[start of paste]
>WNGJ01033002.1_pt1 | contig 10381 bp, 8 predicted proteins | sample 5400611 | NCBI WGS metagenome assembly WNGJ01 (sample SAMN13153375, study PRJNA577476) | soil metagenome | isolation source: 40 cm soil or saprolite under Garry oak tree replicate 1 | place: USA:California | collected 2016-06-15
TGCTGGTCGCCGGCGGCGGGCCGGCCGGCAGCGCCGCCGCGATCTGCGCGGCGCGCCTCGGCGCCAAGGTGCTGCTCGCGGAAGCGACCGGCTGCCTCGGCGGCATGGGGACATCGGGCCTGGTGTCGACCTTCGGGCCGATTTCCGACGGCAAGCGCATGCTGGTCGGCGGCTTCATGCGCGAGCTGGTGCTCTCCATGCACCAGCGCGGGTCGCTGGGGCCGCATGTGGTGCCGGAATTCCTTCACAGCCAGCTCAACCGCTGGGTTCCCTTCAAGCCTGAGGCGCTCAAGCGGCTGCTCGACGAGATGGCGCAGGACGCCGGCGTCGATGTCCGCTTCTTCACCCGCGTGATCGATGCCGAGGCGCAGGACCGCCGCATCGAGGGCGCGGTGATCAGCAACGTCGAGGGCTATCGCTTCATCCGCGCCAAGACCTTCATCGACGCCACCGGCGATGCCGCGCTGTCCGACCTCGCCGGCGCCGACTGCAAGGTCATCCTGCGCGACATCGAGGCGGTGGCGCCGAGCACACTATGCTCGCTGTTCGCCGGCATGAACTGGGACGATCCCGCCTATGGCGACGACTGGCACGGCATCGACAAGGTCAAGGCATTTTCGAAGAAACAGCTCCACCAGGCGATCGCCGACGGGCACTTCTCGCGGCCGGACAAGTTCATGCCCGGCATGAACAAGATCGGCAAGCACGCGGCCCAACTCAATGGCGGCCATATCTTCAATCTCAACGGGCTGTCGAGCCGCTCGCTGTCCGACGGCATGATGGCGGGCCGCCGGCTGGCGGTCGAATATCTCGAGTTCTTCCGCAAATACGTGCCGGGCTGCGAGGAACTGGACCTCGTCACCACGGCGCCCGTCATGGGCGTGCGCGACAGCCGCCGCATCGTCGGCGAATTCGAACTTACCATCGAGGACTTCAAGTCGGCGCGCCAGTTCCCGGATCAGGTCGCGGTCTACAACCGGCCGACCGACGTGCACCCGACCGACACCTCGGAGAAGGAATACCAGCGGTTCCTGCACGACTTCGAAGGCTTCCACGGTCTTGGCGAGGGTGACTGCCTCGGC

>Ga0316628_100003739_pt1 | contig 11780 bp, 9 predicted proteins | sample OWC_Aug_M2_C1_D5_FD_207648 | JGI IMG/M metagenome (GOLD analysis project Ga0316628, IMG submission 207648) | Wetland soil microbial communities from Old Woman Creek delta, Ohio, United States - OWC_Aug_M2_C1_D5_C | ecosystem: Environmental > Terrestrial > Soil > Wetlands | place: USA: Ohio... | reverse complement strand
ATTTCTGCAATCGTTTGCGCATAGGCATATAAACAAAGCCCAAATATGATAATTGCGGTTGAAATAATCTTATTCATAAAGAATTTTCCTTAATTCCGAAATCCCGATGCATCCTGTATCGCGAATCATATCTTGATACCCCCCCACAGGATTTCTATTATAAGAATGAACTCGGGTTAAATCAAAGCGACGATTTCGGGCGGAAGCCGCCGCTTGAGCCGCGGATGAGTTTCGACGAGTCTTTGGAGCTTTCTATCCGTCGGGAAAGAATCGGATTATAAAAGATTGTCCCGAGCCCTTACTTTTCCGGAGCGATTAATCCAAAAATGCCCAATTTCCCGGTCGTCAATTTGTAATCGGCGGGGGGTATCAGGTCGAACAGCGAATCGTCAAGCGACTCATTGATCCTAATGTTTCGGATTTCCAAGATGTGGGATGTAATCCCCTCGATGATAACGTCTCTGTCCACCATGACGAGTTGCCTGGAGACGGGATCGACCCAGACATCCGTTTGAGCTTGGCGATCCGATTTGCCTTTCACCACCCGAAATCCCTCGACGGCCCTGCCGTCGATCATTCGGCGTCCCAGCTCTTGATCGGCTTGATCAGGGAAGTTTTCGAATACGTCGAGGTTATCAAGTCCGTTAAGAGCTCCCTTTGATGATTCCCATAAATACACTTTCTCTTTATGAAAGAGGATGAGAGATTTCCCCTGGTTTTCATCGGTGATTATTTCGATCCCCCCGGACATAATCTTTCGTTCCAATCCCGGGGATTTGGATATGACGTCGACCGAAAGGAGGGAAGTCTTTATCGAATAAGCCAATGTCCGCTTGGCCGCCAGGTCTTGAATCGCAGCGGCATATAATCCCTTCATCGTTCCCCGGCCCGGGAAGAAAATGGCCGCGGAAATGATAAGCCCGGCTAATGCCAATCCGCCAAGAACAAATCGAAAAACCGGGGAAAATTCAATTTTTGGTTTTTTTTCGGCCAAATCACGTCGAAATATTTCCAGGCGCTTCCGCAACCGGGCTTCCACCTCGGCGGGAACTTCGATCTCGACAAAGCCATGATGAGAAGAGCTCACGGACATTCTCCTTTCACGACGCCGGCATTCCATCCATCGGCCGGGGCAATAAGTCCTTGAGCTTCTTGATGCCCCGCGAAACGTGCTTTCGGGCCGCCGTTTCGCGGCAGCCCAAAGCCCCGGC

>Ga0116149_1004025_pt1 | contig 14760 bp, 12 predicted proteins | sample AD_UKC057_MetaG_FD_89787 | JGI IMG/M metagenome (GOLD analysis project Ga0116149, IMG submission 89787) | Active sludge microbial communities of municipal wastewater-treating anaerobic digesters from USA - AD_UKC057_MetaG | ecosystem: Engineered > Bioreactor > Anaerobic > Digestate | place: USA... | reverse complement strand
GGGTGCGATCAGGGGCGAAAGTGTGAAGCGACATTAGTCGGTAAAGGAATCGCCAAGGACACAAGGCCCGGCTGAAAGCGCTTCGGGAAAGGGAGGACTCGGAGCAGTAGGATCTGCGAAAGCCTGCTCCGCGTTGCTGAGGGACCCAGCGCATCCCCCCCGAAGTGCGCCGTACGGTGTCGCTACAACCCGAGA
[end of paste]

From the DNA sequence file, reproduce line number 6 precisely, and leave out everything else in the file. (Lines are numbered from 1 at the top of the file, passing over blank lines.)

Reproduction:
GGGTGCGATCAGGGGCGAAAGTGTGAAGCGACATTAGTCGGTAAAGGAATCGCCAAGGACACAAGGCCCGGCTGAAAGCGCTTCGGGAAAGGGAGGACTCGGAGCAGTAGGATCTGCGAAAGCCTGCTCCGCGTTGCTGAGGGACCCAGCGCATCCCCCCCGAAGTGCGCCGTACGGTGTCGCTACAACCCGAGA